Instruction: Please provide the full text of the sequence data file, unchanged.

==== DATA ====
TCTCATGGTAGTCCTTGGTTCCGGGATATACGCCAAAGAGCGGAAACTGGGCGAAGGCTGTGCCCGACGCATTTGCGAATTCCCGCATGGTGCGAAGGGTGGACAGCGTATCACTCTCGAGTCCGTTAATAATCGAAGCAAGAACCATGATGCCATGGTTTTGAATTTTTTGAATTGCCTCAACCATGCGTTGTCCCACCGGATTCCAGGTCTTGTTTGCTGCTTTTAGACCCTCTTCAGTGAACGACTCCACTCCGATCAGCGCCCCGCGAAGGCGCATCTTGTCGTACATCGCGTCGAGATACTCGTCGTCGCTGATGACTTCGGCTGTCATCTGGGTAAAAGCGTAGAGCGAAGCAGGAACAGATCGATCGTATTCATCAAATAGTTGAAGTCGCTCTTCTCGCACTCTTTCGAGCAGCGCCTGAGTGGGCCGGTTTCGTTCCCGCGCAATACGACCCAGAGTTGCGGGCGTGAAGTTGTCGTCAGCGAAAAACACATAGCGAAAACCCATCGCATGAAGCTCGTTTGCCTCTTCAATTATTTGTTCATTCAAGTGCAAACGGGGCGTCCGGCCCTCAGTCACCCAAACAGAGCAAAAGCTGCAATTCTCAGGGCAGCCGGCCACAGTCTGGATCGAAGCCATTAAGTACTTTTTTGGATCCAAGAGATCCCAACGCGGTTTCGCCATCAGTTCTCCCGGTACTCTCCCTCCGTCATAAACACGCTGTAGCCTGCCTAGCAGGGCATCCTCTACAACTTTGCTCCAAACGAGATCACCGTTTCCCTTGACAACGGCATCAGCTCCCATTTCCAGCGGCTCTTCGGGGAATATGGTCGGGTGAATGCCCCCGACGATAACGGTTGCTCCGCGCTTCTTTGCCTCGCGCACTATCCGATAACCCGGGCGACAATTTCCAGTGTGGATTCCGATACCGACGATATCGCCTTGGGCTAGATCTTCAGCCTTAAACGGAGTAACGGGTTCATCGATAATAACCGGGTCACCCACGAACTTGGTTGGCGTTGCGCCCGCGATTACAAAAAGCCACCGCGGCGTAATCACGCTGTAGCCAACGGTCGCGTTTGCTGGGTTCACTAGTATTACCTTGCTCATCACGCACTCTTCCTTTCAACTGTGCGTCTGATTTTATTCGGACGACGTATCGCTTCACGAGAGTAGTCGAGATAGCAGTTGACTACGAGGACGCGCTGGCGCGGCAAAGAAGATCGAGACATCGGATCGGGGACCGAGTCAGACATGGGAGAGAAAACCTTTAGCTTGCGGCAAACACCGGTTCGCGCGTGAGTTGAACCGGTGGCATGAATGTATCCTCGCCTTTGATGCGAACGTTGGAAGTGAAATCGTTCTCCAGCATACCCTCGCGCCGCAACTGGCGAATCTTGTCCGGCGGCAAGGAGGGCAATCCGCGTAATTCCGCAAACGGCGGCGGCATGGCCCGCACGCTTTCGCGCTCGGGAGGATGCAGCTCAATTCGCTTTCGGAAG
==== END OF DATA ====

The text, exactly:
TCTCATGGTAGTCCTTGGTTCCGGGATATACGCCAAAGAGCGGAAACTGGGCGAAGGCTGTGCCCGACGCATTTGCGAATTCCCGCATGGTGCGAAGGGTGGACAGCGTATCACTCTCGAGTCCGTTAATAATCGAAGCAAGAACCATGATGCCATGGTTTTGAATTTTTTGAATTGCCTCAACCATGCGTTGTCCCACCGGATTCCAGGTCTTGTTTGCTGCTTTTAGACCCTCTTCAGTGAACGACTCCACTCCGATCAGCGCCCCGCGAAGGCGCATCTTGTCGTACATCGCGTCGAGATACTCGTCGTCGCTGATGACTTCGGCTGTCATCTGGGTAAAAGCGTAGAGCGAAGCAGGAACAGATCGATCGTATTCATCAAATAGTTGAAGTCGCTCTTCTCGCACTCTTTCGAGCAGCGCCTGAGTGGGCCGGTTTCGTTCCCGCGCAATACGACCCAGAGTTGCGGGCGTGAAGTTGTCGTCAGCGAAAAACACATAGCGAAAACCCATCGCATGAAGCTCGTTTGCCTCTTCAATTATTTGTTCATTCAAGTGCAAACGGGGCGTCCGGCCCTCAGTCACCCAAACAGAGCAAAAGCTGCAATTCTCAGGGCAGCCGGCCACAGTCTGGATCGAAGCCATTAAGTACTTTTTTGGATCCAAGAGATCCCAACGCGGTTTCGCCATCAGTTCTCCCGGTACTCTCCCTCCGTCATAAACACGCTGTAGCCTGCCTAGCAGGGCATCCTCTACAACTTTGCTCCAAACGAGATCACCGTTTCCCTTGACAACGGCATCAGCTCCCATTTCCAGCGGCTCTTCGGGGAATATGGTCGGGTGAATGCCCCCGACGATAACGGTTGCTCCGCGCTTCTTTGCCTCGCGCACTATCCGATAACCCGGGCGACAATTTCCAGTGTGGATTCCGATACCGACGATATCGCCTTGGGCTAGATCTTCAGCCTTAAACGGAGTAACGGGTTCATCGATAATAACCGGGTCACCCACGAACTTGGTTGGCGTTGCGCCCGCGATTACAAAAAGCCACCGCGGCGTAATCACGCTGTAGCCAACGGTCGCGTTTGCTGGGTTCACTAGTATTACCTTGCTCATCACGCACTCTTCCTTTCAACTGTGCGTCTGATTTTATTCGGACGACGTATCGCTTCACGAGAGTAGTCGAGATAGCAGTTGACTACGAGGACGCGCTGGCGCGGCAAAGAAGATCGAGACATCGGATCGGGGACCGAGTCAGACATGGGAGAGAAAACCTTTAGCTTGCGGCAAACACCGGTTCGCGCGTGAGTTGAACCGGTGGCATGAATGTATCCTCGCCTTTGATGCGAACGTTGGAAGTGAAATCGTTCTCCAGCATACCCTCGCGCCGCAACTGGCGAATCTTGTCCGGCGGCAAGGAGGGCAATCCGCGTAATTCCGCAAACGGCGGCGGCATGGCCCGCACGCTTTCGCGCTCGGGAGGATGCAGCTCAATTCGCTTTCGGAAG